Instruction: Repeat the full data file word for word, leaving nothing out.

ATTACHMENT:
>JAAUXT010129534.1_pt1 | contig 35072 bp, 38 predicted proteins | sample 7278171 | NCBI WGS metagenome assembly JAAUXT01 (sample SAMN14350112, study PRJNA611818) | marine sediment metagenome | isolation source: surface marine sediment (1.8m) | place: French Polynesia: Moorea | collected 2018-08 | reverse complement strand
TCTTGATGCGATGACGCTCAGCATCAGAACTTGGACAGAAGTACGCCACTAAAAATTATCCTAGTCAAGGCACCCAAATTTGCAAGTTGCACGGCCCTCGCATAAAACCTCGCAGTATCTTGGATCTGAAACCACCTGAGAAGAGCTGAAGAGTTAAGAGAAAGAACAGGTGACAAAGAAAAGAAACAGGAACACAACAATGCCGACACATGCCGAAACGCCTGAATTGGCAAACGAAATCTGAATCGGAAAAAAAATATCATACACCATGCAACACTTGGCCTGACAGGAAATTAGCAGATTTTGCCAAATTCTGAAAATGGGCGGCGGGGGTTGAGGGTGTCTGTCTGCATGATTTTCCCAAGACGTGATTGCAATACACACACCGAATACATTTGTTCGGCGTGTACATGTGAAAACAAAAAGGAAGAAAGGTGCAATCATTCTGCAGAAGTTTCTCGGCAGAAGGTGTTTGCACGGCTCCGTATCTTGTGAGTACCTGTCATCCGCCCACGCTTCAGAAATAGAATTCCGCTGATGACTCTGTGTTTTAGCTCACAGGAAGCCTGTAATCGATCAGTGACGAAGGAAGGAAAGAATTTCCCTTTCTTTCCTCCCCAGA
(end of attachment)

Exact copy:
>JAAUXT010129534.1_pt1 | contig 35072 bp, 38 predicted proteins | sample 7278171 | NCBI WGS metagenome assembly JAAUXT01 (sample SAMN14350112, study PRJNA611818) | marine sediment metagenome | isolation source: surface marine sediment (1.8m) | place: French Polynesia: Moorea | collected 2018-08 | reverse complement strand
TCTTGATGCGATGACGCTCAGCATCAGAACTTGGACAGAAGTACGCCACTAAAAATTATCCTAGTCAAGGCACCCAAATTTGCAAGTTGCACGGCCCTCGCATAAAACCTCGCAGTATCTTGGATCTGAAACCACCTGAGAAGAGCTGAAGAGTTAAGAGAAAGAACAGGTGACAAAGAAAAGAAACAGGAACACAACAATGCCGACACATGCCGAAACGCCTGAATTGGCAAACGAAATCTGAATCGGAAAAAAAATATCATACACCATGCAACACTTGGCCTGACAGGAAATTAGCAGATTTTGCCAAATTCTGAAAATGGGCGGCGGGGGTTGAGGGTGTCTGTCTGCATGATTTTCCCAAGACGTGATTGCAATACACACACCGAATACATTTGTTCGGCGTGTACATGTGAAAACAAAAAGGAAGAAAGGTGCAATCATTCTGCAGAAGTTTCTCGGCAGAAGGTGTTTGCACGGCTCCGTATCTTGTGAGTACCTGTCATCCGCCCACGCTTCAGAAATAGAATTCCGCTGATGACTCTGTGTTTTAGCTCACAGGAAGCCTGTAATCGATCAGTGACGAAGGAAGGAAAGAATTTCCCTTTCTTTCCTCCCCAGA